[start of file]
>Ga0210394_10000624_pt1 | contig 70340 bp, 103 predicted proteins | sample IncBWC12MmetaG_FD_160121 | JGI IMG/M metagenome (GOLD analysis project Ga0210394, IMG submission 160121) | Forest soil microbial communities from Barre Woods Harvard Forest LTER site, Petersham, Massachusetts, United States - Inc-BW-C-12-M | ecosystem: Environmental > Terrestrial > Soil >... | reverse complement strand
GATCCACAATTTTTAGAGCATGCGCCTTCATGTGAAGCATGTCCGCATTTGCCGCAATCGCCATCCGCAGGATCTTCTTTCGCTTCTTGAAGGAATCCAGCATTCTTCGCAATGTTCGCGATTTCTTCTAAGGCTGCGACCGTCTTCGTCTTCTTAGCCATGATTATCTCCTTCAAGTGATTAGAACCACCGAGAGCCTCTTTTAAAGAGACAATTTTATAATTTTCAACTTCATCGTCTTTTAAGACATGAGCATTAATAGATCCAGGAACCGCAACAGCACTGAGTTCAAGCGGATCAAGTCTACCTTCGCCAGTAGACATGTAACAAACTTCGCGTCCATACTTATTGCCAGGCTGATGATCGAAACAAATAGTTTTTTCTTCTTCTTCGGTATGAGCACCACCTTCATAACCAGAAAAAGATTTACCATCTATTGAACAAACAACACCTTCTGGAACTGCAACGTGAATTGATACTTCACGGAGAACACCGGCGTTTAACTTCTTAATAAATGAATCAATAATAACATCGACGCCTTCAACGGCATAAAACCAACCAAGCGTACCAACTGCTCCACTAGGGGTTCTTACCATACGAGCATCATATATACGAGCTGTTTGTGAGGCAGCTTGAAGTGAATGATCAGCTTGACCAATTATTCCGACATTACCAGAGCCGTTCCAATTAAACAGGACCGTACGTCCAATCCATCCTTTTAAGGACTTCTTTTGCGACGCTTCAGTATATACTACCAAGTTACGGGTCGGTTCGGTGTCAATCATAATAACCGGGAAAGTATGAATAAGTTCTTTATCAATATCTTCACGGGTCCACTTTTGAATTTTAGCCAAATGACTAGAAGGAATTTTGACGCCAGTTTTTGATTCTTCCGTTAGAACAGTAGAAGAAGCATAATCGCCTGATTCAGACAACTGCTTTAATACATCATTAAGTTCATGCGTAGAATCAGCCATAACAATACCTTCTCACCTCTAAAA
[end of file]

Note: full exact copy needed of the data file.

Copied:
>Ga0210394_10000624_pt1 | contig 70340 bp, 103 predicted proteins | sample IncBWC12MmetaG_FD_160121 | JGI IMG/M metagenome (GOLD analysis project Ga0210394, IMG submission 160121) | Forest soil microbial communities from Barre Woods Harvard Forest LTER site, Petersham, Massachusetts, United States - Inc-BW-C-12-M | ecosystem: Environmental > Terrestrial > Soil >... | reverse complement strand
GATCCACAATTTTTAGAGCATGCGCCTTCATGTGAAGCATGTCCGCATTTGCCGCAATCGCCATCCGCAGGATCTTCTTTCGCTTCTTGAAGGAATCCAGCATTCTTCGCAATGTTCGCGATTTCTTCTAAGGCTGCGACCGTCTTCGTCTTCTTAGCCATGATTATCTCCTTCAAGTGATTAGAACCACCGAGAGCCTCTTTTAAAGAGACAATTTTATAATTTTCAACTTCATCGTCTTTTAAGACATGAGCATTAATAGATCCAGGAACCGCAACAGCACTGAGTTCAAGCGGATCAAGTCTACCTTCGCCAGTAGACATGTAACAAACTTCGCGTCCATACTTATTGCCAGGCTGATGATCGAAACAAATAGTTTTTTCTTCTTCTTCGGTATGAGCACCACCTTCATAACCAGAAAAAGATTTACCATCTATTGAACAAACAACACCTTCTGGAACTGCAACGTGAATTGATACTTCACGGAGAACACCGGCGTTTAACTTCTTAATAAATGAATCAATAATAACATCGACGCCTTCAACGGCATAAAACCAACCAAGCGTACCAACTGCTCCACTAGGGGTTCTTACCATACGAGCATCATATATACGAGCTGTTTGTGAGGCAGCTTGAAGTGAATGATCAGCTTGACCAATTATTCCGACATTACCAGAGCCGTTCCAATTAAACAGGACCGTACGTCCAATCCATCCTTTTAAGGACTTCTTTTGCGACGCTTCAGTATATACTACCAAGTTACGGGTCGGTTCGGTGTCAATCATAATAACCGGGAAAGTATGAATAAGTTCTTTATCAATATCTTCACGGGTCCACTTTTGAATTTTAGCCAAATGACTAGAAGGAATTTTGACGCCAGTTTTTGATTCTTCCGTTAGAACAGTAGAAGAAGCATAATCGCCTGATTCAGACAACTGCTTTAATACATCATTAAGTTCATGCGTAGAATCAGCCATAACAATACCTTCTCACCTCTAAAA